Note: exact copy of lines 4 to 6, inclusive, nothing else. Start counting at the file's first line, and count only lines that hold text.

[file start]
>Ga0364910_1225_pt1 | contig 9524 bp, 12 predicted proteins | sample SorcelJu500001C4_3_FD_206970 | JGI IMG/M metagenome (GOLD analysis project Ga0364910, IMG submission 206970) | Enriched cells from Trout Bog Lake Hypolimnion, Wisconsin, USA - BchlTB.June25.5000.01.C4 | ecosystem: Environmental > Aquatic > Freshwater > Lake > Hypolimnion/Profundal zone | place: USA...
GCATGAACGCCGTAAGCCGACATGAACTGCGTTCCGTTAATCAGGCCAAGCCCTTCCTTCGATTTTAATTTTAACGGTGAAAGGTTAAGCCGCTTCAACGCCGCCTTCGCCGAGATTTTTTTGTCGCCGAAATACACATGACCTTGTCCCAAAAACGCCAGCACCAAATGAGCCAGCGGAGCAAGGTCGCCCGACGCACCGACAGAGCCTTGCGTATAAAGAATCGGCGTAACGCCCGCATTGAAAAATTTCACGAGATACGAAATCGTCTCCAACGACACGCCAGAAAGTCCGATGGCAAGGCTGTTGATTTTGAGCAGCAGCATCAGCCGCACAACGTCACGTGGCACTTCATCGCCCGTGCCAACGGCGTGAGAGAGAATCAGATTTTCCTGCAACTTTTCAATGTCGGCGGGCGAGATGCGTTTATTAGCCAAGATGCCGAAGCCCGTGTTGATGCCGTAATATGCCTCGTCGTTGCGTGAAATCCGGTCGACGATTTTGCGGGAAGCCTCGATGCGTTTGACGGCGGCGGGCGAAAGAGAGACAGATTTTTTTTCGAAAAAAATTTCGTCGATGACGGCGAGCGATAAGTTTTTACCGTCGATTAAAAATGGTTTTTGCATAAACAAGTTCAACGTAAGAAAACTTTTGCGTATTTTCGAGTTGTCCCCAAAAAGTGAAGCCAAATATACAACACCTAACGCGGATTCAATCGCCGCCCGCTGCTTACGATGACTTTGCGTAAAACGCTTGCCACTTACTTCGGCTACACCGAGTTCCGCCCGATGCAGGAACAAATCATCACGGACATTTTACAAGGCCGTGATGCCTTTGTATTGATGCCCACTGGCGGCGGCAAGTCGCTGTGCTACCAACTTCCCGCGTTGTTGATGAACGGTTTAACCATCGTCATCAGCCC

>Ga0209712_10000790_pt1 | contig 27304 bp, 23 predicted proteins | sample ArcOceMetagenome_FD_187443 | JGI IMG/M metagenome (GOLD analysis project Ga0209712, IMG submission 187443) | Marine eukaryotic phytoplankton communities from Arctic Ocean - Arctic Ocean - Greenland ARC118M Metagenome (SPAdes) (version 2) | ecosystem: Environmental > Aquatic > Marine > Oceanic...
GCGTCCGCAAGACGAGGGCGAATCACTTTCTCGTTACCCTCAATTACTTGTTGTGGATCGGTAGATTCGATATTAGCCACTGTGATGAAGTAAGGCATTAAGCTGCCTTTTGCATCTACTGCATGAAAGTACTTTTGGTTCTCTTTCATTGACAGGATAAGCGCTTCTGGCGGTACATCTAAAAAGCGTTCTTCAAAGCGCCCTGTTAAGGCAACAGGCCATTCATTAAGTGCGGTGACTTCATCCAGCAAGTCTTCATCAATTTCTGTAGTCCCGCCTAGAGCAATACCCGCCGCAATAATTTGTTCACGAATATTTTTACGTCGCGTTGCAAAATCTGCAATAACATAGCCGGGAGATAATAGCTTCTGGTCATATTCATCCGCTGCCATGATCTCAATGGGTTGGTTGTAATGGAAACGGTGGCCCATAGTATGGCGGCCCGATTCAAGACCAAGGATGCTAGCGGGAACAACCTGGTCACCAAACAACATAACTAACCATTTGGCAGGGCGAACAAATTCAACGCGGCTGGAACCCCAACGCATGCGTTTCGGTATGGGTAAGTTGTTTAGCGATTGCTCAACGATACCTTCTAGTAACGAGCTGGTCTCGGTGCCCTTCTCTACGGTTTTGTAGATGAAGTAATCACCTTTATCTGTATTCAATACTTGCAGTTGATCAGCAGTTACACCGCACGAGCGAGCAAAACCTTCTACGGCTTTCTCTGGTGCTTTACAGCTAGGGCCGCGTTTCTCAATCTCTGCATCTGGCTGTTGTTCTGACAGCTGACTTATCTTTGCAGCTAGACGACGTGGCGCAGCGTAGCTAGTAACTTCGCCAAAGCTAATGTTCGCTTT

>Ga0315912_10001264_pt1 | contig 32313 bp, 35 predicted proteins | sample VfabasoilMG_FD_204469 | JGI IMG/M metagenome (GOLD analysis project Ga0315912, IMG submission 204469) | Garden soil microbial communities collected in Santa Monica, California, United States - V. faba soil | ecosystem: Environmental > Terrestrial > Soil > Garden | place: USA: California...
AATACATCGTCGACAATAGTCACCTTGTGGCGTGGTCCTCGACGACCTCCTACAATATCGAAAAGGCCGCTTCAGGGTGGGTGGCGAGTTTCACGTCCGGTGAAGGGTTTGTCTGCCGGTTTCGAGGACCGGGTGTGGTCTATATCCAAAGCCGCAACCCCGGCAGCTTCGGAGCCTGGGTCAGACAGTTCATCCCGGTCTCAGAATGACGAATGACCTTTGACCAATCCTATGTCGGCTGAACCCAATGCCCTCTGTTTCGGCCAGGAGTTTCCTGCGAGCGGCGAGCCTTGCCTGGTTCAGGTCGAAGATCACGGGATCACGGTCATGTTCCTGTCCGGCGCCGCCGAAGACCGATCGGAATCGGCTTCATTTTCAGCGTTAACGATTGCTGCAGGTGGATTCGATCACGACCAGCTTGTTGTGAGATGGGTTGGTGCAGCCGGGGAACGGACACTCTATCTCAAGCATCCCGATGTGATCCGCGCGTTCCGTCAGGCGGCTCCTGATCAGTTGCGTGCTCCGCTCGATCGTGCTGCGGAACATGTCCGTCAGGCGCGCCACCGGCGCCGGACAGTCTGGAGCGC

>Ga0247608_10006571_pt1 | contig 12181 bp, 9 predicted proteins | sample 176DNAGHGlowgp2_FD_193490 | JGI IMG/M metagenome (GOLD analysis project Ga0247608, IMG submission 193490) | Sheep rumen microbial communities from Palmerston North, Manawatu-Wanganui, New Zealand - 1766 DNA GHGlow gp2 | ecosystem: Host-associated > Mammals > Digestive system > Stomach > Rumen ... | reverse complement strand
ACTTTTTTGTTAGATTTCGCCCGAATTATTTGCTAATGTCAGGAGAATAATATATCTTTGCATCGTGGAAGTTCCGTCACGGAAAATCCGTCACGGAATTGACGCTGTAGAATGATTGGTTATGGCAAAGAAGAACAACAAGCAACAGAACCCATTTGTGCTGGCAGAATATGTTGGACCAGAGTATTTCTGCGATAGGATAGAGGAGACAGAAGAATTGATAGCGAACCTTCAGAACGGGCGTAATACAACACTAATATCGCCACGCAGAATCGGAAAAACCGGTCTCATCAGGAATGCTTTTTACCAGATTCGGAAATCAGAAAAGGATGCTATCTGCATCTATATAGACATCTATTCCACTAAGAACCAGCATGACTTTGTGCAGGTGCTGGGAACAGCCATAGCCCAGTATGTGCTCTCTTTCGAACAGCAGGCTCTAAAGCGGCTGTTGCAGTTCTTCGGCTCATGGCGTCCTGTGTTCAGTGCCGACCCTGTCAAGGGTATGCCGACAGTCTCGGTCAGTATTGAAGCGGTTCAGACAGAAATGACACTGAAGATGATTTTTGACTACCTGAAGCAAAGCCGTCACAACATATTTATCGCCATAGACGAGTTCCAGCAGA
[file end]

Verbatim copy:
GCGTCCGCAAGACGAGGGCGAATCACTTTCTCGTTACCCTCAATTACTTGTTGTGGATCGGTAGATTCGATATTAGCCACTGTGATGAAGTAAGGCATTAAGCTGCCTTTTGCATCTACTGCATGAAAGTACTTTTGGTTCTCTTTCATTGACAGGATAAGCGCTTCTGGCGGTACATCTAAAAAGCGTTCTTCAAAGCGCCCTGTTAAGGCAACAGGCCATTCATTAAGTGCGGTGACTTCATCCAGCAAGTCTTCATCAATTTCTGTAGTCCCGCCTAGAGCAATACCCGCCGCAATAATTTGTTCACGAATATTTTTACGTCGCGTTGCAAAATCTGCAATAACATAGCCGGGAGATAATAGCTTCTGGTCATATTCATCCGCTGCCATGATCTCAATGGGTTGGTTGTAATGGAAACGGTGGCCCATAGTATGGCGGCCCGATTCAAGACCAAGGATGCTAGCGGGAACAACCTGGTCACCAAACAACATAACTAACCATTTGGCAGGGCGAACAAATTCAACGCGGCTGGAACCCCAACGCATGCGTTTCGGTATGGGTAAGTTGTTTAGCGATTGCTCAACGATACCTTCTAGTAACGAGCTGGTCTCGGTGCCCTTCTCTACGGTTTTGTAGATGAAGTAATCACCTTTATCTGTATTCAATACTTGCAGTTGATCAGCAGTTACACCGCACGAGCGAGCAAAACCTTCTACGGCTTTCTCTGGTGCTTTACAGCTAGGGCCGCGTTTCTCAATCTCTGCATCTGGCTGTTGTTCTGACAGCTGACTTATCTTTGCAGCTAGACGACGTGGCGCAGCGTAGCTAGTAACTTCGCCAAAGCTAATGTTCGCTTT

>Ga0315912_10001264_pt1 | contig 32313 bp, 35 predicted proteins | sample VfabasoilMG_FD_204469 | JGI IMG/M metagenome (GOLD analysis project Ga0315912, IMG submission 204469) | Garden soil microbial communities collected in Santa Monica, California, United States - V. faba soil | ecosystem: Environmental > Terrestrial > Soil > Garden | place: USA: California...
AATACATCGTCGACAATAGTCACCTTGTGGCGTGGTCCTCGACGACCTCCTACAATATCGAAAAGGCCGCTTCAGGGTGGGTGGCGAGTTTCACGTCCGGTGAAGGGTTTGTCTGCCGGTTTCGAGGACCGGGTGTGGTCTATATCCAAAGCCGCAACCCCGGCAGCTTCGGAGCCTGGGTCAGACAGTTCATCCCGGTCTCAGAATGACGAATGACCTTTGACCAATCCTATGTCGGCTGAACCCAATGCCCTCTGTTTCGGCCAGGAGTTTCCTGCGAGCGGCGAGCCTTGCCTGGTTCAGGTCGAAGATCACGGGATCACGGTCATGTTCCTGTCCGGCGCCGCCGAAGACCGATCGGAATCGGCTTCATTTTCAGCGTTAACGATTGCTGCAGGTGGATTCGATCACGACCAGCTTGTTGTGAGATGGGTTGGTGCAGCCGGGGAACGGACACTCTATCTCAAGCATCCCGATGTGATCCGCGCGTTCCGTCAGGCGGCTCCTGATCAGTTGCGTGCTCCGCTCGATCGTGCTGCGGAACATGTCCGTCAGGCGCGCCACCGGCGCCGGACAGTCTGGAGCGC